Chemist Unveils Latest Forensic Discovery to Identify Criminals

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Chemist Unveils Latest Forensic Discovery to Identify Criminals
Chemistry professor Jan Halámek and his team have mimicked crime scene conditions to test their findings. (Photo by Carlo de Jesus)

Nowadays, crime is increasing day by day in the whole world. Each country is facing the danger of it. In normal language, crime is an act that is against the law and punishable by a state. In other words, crime is an act that is not only harmful to individuals but also for community and society too. It is foolish and wrong. People committing a crime for their living, but, this is not a good reason for all the time. Much people don’t work, because they don’t want to work, just they want to sit home and wait for the monthly support.

Jan Halámek, Assistant Chemistry Professor and his team at University at Albany disclose a new and simple way estimate the age range of a criminal through blood remains left at a crime scene.

The team can tell if the criminal is young (under 18) or older, along with the time since deposition (TSD) of the blood spot, due to examining alkaline phosphatase (ALP) levels. Alkaline phosphatase (ALP) is a protein found in all body tissues.

According to Jan Halamek, Assistant Professor at the University of Albany, ALP levels are based on age. It makes equivalence almost easy. The team is able to examine how much time the sample has been left behind based on ALP’s enzyme activity, which reduces with time. By using “mimicked crime scene conditions” and real human serum samples, the team has tested both discoveries. The results came out with 100 percent accuracy for more than 2 days.

This is the second method revealed by Halamek to detect criminals by using body fluids biomarkers. Last year, his team discovered a straightforward way to identify whether a criminal was male or female. It depended on amino acid content left behind in fingerprints. Level are high increasing in the sweat of women as in that of men. This method wins national attention.

In a recent interview with Forensic Magazine, Halámek said, “It’s all about the biomarkers, looking for the attributes of a person. It’s pure chemistry.”

Jan Halámek (left) and UAlbany Ph.D. student Juliana Agudelo (one from right) are working with Averill Park high school students on both discoveries. (Photo by Gregory Panzanaro)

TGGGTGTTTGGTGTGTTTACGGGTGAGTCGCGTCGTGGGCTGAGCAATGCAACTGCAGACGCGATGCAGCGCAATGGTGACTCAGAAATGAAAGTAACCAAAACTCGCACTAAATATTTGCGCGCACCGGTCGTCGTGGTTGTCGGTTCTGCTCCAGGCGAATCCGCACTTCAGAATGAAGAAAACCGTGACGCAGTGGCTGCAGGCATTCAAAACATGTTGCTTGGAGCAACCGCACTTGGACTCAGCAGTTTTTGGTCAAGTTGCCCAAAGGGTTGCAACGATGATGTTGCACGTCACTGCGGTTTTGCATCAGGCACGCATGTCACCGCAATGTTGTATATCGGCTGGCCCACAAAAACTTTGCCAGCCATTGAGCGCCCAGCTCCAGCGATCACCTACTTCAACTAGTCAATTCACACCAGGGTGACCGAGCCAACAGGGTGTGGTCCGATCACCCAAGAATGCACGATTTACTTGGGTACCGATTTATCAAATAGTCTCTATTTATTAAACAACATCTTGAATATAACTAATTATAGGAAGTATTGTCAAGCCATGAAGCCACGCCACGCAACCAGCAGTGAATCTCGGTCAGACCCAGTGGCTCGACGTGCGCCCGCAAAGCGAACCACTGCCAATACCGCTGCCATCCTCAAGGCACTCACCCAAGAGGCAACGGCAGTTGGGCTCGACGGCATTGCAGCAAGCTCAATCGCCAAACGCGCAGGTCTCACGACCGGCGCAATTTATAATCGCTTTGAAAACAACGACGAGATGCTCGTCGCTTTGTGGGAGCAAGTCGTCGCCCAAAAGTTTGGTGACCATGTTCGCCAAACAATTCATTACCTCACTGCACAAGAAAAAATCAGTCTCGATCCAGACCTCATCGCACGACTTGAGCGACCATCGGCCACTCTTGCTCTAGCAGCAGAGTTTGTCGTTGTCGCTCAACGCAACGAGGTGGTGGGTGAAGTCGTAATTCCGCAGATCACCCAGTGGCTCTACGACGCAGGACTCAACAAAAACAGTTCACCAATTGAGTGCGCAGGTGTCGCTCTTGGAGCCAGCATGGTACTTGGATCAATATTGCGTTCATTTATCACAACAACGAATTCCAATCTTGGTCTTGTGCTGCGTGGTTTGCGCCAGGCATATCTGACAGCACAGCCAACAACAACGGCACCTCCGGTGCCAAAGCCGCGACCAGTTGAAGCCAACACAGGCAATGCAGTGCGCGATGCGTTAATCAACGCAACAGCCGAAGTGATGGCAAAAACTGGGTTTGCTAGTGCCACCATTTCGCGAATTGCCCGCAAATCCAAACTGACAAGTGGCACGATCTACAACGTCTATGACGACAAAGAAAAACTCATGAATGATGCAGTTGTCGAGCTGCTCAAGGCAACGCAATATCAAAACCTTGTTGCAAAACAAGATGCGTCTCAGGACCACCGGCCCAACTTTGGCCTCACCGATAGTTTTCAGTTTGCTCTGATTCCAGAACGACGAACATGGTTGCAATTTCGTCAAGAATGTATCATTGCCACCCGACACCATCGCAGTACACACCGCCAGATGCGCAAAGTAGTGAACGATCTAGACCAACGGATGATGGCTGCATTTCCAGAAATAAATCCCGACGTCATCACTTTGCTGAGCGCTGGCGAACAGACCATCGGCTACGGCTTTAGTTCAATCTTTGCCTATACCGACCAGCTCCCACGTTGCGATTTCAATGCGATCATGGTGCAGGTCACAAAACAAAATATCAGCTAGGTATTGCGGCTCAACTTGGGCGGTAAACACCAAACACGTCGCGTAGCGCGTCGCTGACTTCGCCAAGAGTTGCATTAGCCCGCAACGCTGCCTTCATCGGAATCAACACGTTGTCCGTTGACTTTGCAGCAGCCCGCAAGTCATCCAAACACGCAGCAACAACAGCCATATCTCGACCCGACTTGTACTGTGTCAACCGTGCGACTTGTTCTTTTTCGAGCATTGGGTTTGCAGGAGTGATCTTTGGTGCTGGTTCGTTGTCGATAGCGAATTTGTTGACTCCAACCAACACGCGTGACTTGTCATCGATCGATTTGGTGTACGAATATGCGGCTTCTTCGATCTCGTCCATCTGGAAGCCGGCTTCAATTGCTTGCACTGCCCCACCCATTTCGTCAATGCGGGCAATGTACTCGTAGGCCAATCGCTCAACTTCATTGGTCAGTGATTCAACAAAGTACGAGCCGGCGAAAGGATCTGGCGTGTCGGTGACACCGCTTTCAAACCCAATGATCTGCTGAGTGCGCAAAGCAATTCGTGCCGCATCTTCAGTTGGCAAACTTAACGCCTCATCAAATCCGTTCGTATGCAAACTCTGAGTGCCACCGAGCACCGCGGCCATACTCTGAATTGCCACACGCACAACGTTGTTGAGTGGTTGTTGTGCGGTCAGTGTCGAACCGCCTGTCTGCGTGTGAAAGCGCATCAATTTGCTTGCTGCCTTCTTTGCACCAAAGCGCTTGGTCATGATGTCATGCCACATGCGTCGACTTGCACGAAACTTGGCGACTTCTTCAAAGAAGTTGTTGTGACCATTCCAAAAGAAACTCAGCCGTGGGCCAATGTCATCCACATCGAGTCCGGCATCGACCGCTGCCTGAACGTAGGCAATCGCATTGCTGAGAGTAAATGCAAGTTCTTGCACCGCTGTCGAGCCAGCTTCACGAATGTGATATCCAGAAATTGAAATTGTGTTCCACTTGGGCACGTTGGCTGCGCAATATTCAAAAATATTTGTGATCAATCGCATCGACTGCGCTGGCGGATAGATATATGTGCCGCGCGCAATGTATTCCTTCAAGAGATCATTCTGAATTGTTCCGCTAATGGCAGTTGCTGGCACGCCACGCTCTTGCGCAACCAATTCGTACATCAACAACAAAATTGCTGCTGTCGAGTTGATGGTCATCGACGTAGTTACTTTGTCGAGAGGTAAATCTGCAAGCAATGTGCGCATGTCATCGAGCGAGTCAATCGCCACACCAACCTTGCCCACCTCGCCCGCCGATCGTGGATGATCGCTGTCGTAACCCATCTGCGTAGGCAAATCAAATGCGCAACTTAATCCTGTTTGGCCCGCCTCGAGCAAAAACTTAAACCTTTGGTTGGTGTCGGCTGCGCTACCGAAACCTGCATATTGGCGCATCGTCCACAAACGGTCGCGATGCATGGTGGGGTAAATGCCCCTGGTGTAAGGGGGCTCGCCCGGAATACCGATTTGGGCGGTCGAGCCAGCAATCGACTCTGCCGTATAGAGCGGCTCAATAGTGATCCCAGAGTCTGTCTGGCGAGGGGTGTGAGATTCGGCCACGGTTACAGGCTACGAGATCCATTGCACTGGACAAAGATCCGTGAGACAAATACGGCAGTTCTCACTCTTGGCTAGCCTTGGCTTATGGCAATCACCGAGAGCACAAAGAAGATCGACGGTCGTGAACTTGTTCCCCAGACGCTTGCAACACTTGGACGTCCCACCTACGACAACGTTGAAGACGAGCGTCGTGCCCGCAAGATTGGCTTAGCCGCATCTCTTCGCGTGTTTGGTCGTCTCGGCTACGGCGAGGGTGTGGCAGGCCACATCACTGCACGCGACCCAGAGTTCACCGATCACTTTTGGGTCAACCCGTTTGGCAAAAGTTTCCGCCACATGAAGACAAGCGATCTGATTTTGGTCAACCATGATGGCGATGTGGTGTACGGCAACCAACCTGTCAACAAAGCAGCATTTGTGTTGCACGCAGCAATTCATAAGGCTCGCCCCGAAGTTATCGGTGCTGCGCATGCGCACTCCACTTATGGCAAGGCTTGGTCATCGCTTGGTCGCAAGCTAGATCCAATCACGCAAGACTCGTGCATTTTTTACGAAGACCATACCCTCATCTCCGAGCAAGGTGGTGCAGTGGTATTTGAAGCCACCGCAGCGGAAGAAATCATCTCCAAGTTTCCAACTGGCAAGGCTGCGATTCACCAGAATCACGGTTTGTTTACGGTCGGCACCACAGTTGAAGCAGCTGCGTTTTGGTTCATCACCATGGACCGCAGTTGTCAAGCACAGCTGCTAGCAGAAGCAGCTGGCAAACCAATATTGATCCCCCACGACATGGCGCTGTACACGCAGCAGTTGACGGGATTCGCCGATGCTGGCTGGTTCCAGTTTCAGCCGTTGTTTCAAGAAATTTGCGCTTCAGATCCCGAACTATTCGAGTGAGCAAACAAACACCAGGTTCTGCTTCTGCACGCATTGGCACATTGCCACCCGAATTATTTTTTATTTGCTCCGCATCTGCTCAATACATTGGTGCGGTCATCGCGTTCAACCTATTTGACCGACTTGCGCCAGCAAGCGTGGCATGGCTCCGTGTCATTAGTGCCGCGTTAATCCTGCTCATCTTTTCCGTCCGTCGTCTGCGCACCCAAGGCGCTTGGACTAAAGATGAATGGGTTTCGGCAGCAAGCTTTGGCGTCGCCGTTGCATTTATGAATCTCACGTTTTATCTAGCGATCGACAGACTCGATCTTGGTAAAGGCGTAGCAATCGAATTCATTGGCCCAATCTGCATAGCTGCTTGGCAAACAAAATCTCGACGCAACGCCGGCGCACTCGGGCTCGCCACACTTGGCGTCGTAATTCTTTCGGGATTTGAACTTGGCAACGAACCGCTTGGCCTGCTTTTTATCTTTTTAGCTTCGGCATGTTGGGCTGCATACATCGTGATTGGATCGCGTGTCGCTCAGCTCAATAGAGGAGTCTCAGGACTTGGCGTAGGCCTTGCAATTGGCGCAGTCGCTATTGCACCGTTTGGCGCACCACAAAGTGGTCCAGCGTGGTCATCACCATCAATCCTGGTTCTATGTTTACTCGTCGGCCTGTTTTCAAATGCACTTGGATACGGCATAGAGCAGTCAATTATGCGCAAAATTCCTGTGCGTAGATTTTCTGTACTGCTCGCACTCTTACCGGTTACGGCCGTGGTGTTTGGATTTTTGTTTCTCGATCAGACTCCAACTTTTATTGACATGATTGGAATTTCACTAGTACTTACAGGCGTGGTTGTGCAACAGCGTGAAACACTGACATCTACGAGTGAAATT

Jan Halámek (left) and UAlbany Ph.D. student Juliana Agudelo (one from right) are working with Averill Park high school students on both discoveries. (Photo by Gregory Panzanaro)

The team hopes that both of this discoveries will help detectors in obtaining information about suspects. This test is easy to perform and gives instant results. It also can help match individuals who are not found through an existing DNA database.

Halámek said, “We would like to see our research packaged as a potential forensic kit and utilized by all law enforcement.”

“If these tests are made portable, they can be rapidly analyzed at the crime scene by individuals who have minimal scientific training,” he then said.

This test is so user-friendly. To prove it, Halamek has let high schoolers in Averill Park, N.Y., give them a try. And students in Dr. Gregory Panzanaro’s Introduction to Forensic Science class successfully performed the ALP analyzation in order to determine age range.

“We hope to continue working with students on projects in our lab going forward. It is a great opportunity for them to gain real-world forensic experience,” said Halámek.

Now, the team is working to enhance both the fingerprint and blood residue tests. They are also working on additional identification methods based on other body fluids.

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  • Zenia

    Good piece of info dude! Interesting to know about the Alkaline phosphatase activity and the amino acid left behind in sweat! Thanx! :D